May 10th

About 9 a.m. orders came along for us to return to Gorre where we stood by until 3; we then paraded again for the trenches. Post just having arrived I received a shipping parcel from Auntie containing a cold chicken and other comestibles. We got to our position just in front of Festubert about 5 No 13 & 14 Sections were put on a Redoubt just behind the firing line. We had a pretty quiet night, slept in a sand bagged dug out with Soft & Woodthorpe.

 May 11th

We had a very quiet day, six of us remained in the Redoubt for the day rest going back to Festubert for fatigues etc. During the day one of our******* guns bombarded the German Lines which was some. We played Solo & I wrote letters and about 8 o’clock the fellows who had been at Festubert came up for the night. We had another pretty quit night, a few fizz-bangs came over just before the stand to arms.

 May 12th

The same little party stayed in the redoubt again and we had a very pleasant time with a bath during the morning at Festubert. About 7 .30 p.m. we saw a big fire in the direction of la Bassée; just after that we were due to move to the firing line where we arrived about 9 p.m. Soft, Pa & I had a traverse to ourselves and after a pretty quiet night stood to arms at 2.30.

 May 13th

Fairly quiet day but rain made things very unpleasant. We had no dug out so had to rig up shelters with ground sheets. There were plenty of fatigues going, someone having the cleaning up mania pretty bad. During the afternoon we were told we had to shift along to the right sometime after 8 o’clock and at 10 o’clock we did. Here we got into a petty rotten position near a malodorous ditch, but my party found a very small dug out. The rain was very heavy during the night & made things pretty rotten.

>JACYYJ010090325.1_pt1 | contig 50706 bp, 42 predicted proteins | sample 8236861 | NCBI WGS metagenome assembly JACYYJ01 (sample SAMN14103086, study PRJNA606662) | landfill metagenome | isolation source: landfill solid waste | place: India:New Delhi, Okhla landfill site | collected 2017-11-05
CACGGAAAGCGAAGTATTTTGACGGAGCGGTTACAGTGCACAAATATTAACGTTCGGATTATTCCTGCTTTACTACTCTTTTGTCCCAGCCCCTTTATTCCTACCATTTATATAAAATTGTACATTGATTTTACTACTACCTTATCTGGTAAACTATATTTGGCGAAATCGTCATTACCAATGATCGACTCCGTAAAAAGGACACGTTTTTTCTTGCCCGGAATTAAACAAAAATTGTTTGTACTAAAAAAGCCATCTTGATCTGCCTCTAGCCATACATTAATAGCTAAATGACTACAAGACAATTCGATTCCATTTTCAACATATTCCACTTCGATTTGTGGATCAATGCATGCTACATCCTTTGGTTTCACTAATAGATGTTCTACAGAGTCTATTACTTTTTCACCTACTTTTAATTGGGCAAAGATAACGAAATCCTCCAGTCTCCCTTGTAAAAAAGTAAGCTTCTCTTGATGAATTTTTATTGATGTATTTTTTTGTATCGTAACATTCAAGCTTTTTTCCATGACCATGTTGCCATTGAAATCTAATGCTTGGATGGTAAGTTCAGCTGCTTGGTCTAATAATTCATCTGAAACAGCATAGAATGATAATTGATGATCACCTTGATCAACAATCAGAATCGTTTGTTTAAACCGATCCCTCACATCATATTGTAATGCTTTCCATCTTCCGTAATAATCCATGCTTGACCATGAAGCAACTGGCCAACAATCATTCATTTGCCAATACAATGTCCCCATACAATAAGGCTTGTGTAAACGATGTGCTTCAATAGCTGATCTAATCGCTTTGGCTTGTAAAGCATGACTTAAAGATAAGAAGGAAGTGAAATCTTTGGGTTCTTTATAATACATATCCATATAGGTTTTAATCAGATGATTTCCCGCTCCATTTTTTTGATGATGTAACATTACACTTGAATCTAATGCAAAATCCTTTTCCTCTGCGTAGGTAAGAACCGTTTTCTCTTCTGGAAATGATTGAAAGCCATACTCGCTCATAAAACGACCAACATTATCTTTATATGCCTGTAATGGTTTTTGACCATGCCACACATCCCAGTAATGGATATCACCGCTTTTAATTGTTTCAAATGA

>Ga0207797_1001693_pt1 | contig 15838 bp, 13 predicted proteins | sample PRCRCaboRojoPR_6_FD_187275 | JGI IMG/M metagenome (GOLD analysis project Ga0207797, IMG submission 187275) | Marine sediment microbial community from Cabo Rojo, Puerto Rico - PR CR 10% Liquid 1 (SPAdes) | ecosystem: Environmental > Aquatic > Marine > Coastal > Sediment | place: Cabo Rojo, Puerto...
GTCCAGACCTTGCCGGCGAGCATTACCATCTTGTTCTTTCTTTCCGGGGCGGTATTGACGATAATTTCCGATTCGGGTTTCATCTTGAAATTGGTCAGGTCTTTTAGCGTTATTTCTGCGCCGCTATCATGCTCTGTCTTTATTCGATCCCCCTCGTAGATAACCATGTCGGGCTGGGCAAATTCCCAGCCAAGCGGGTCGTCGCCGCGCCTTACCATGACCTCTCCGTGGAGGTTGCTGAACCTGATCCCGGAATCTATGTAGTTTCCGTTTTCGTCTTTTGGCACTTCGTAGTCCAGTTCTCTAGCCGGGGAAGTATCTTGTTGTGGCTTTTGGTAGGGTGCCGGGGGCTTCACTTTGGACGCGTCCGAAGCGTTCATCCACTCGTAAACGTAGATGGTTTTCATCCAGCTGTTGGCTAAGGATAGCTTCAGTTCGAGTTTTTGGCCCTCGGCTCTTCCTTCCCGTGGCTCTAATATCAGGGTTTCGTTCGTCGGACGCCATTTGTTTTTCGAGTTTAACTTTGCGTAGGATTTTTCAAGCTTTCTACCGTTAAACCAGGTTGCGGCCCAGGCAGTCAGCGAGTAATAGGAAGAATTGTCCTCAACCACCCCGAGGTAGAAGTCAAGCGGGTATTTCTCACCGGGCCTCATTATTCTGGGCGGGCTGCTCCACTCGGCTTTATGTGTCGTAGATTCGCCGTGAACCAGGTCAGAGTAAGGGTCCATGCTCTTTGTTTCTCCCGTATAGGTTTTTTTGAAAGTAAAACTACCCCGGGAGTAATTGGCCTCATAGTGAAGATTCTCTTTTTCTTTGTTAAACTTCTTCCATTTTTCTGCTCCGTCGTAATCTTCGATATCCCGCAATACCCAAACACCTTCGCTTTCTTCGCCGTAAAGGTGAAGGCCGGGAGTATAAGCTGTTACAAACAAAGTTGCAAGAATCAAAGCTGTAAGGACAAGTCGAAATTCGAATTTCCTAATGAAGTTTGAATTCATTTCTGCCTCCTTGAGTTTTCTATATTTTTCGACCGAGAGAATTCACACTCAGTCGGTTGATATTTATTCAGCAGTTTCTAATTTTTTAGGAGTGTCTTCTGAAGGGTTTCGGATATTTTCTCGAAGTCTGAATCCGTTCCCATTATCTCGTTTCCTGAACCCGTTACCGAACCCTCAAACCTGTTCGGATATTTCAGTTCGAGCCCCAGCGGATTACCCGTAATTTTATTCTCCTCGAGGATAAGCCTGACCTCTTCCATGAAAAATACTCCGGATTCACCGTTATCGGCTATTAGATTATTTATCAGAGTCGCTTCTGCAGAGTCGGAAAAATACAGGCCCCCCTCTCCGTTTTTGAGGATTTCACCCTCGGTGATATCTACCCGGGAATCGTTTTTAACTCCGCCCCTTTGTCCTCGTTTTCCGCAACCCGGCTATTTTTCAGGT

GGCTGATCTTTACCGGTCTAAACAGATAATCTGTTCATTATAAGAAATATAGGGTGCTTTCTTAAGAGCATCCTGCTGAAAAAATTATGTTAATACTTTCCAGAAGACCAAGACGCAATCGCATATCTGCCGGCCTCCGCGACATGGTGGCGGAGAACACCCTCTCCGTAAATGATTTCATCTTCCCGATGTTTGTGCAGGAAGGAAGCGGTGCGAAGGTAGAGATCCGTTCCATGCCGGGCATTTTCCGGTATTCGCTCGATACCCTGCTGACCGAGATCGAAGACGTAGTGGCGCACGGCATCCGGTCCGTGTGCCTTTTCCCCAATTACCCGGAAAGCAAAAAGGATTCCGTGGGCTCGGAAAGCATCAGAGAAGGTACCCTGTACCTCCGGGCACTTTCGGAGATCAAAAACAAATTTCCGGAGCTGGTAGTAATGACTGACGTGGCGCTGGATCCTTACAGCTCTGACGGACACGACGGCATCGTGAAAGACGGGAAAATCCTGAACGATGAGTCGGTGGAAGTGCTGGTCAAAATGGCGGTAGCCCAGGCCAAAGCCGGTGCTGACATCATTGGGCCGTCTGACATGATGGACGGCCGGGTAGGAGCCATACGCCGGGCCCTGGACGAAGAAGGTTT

May 14th

Showery still but towards evening things cleared up; we gave two bursts of rapid during the day after which the Germans retaliated with fizz-bangs which blew in sand bags on either side of us. Mr Scott was slightly injured about the head and will be away for a few days. Just before the stand to arms we could hear the Germans singing and cheering then they shouted across to us but we couldn’t distinguish the words. Hargrave was badly hit just after dawn.

 May 15th

Nothing unusual happened the day, but as we were leaving the trenches Bennison was hit in the thigh. Our Platoon went into a billet at Festubert.

 May 16th Sunday

We were awakened soon after dawn by an adjacent battery of Artillery which was very busy all day. The observation station was just outside our billet. Rowland was slightly hit and Sergt. Trout had his overcoat & tunic pierced in two places by bullets from a shell which discharged prematurely. During the afternoon a batch of German prisoners passed along the road. After tea I wrote to L. & just after dusk we were put on a fatigue carrying stuff to the firing line. Got back soon after 12 midnight.


May 17th